Would it have been too obvious to call a game about soccer playing RC cars, Soc-Car? Well [Martin] thought so and opted to call his Nintendo GameCube homebrew game, Retro League GX. The game clearly takes inspiration from Rocket League developed by Psyonix, as it pits teams of cars on a pitch plus comes complete with boosts to boot. There are some impressive physics on display here, and according to Krista over at GBATemp everything is playable on original hardware. Though those without a GameCube can certainly get a match in via the Dolphin emulator.
There are a number of ways to boot homebrew on a Nintendo GameCube, however, the most essential piece of software would be Swiss. Swiss is a homebrew utility that interfaces with all the myriad of ways to load code onto a GameCube these days. Common ways loading homebrew include saving files onto an SD card then using a SDGecko device that plugs into the memory card ports, or a SD2SP2 device that plugs into one of the GameCube’s expansion ports located on the bottom of the console. Those who prefer ditching the disc drive entirely can load homebrew via a optical disc emulator device like the GC Loader.
Still on the roadmap Retro League GX are ports for 3DS, PSP, Wii, and Linux. LAN and Online multiplayer are in the works as well. So at least that way GameCube broadband adapter owners may get to branch out beyond Phantasy Star Online for once. Best of all, [Martin] stated that the code for Retro League GX will be open sourced sometime next year.
[James Sharman] has built an impressive 8-bit homebrew computer. Based on TTL logic chips, it has a pipelined design which makes it capable of Commodore-level computing, but [James] hasn’t quite finished everything yet. While it is currently built on its own custom PCB, it has a limiting LCD display which isn’t up to the standards of the rest of the build. To resolve this issue, he decided to implement VGA from scratch.
This isn’t a bit-bang VGA implementation, either. He plans for full resolution (640×480) which will push the limits of his hardware. He also sets goals of a 24-bit DAC which will allow for millions of colors, the ability to use sprites, and hardware scrolling. Since he’s doing all of this from scratch, the plan is to keep it as simple as possible and make gradual improvements to the build as he goes. To that end, the first iteration uses a single latching chip with some other passive components. After adding some code to the CPU to support the new video style, [James] is able to display an image on his monitor.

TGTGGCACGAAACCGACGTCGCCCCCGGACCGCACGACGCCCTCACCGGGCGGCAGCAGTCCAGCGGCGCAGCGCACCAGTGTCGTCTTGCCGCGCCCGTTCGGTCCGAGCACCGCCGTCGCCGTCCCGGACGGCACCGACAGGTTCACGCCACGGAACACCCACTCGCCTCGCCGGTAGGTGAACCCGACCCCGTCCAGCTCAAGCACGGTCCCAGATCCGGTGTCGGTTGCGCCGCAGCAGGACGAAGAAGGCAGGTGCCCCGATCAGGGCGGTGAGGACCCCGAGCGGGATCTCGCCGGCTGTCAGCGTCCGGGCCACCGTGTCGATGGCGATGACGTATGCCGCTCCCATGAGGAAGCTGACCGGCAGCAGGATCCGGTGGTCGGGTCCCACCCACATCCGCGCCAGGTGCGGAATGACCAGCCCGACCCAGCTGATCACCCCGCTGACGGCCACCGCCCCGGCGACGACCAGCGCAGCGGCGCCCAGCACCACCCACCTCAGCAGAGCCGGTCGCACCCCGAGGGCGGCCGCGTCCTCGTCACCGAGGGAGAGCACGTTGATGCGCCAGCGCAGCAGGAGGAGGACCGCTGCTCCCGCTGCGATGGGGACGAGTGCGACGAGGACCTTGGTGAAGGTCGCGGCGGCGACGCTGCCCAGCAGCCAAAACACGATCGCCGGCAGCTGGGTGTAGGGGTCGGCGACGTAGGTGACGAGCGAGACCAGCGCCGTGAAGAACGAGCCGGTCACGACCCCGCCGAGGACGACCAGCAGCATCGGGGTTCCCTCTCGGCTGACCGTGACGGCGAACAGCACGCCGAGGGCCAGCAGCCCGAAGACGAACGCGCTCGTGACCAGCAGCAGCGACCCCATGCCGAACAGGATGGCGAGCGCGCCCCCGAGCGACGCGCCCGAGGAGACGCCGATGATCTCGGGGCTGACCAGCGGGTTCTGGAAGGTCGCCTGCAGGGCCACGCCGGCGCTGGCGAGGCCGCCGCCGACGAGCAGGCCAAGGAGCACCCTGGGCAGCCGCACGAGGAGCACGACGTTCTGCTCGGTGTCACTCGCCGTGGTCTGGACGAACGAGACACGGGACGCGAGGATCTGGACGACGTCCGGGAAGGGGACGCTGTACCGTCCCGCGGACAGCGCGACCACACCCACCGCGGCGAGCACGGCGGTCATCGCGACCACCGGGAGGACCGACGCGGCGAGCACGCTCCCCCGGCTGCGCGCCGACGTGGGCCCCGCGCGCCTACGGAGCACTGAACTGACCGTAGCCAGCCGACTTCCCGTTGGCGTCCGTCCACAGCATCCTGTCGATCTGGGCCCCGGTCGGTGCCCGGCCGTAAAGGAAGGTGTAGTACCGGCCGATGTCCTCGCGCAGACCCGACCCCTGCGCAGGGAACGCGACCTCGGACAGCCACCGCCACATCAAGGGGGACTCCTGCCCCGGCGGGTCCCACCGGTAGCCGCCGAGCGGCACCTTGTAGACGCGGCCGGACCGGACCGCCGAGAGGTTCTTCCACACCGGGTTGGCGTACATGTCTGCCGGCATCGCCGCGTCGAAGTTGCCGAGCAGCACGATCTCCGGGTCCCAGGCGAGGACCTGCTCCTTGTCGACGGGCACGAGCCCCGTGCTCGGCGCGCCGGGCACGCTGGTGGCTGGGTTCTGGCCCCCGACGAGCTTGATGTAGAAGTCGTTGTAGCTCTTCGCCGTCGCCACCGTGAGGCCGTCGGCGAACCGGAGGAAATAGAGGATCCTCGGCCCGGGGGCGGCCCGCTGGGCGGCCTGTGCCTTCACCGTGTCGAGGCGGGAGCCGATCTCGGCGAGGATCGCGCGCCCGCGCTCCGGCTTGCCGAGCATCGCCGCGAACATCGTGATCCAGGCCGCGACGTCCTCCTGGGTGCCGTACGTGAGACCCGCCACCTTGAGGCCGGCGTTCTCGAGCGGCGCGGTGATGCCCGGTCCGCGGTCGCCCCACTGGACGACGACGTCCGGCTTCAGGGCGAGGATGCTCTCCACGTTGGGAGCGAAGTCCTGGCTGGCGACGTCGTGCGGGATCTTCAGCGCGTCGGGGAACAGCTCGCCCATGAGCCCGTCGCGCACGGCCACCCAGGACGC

While the image of the parrot he’s displaying isn’t exactly perfect yet, it’s a great start for his build and he does plan to make improvements to it in future videos. We’d say he’s well on his way to reproducing a full 8-bit retrocomputer. Although VGA is long outdated for modern computers, the standard is straightforward to implement and limited versions can even be done with very small microcontrollers.
While it might have been a commercial failure compared to contemporary consoles, the Sega Dreamcast still enjoys an active homebrew scene more than twenty years after its release. Partly it’s due to the fact that you can burn playable Dreamcast discs on standard CD-Rs, but fans of the system will also point out that the machine was clearly ahead of its time in many respects, affording it a bit of extra goodwill in the community.
In the video below, [Ian] shows off his new technique with a port of DOOM running at 640×480. He’s already seeing an improvement to framerates, and thinks further optimizations should allow for a solid 30 FPS, but that’s not really the most exciting part. With the ability to load an essentially unlimited amount of data from the SD card while the game is running, this opens the possibility of running mods which wouldn’t have been possible otherwise. It should also allow for niceties like saving screenshots or game progress to the SD card for easy retrieval.
[Ian] says he’ll be bringing the same technique to his Dreamcast ports of Quake and Hexen in the near future, and plans on posting some code to GitHub that demonstrates reading and writing to FAT32 cards so other developers can get in on the fun. The downside is that you obviously need to have an SD card adapter plugged into your console to make use of this technique, which not everyone will have. Luckily they’re fairly cheap right now, but we wouldn’t be surprised if the prices start climbing. If you don’t have one already, now’s probably the time to get one.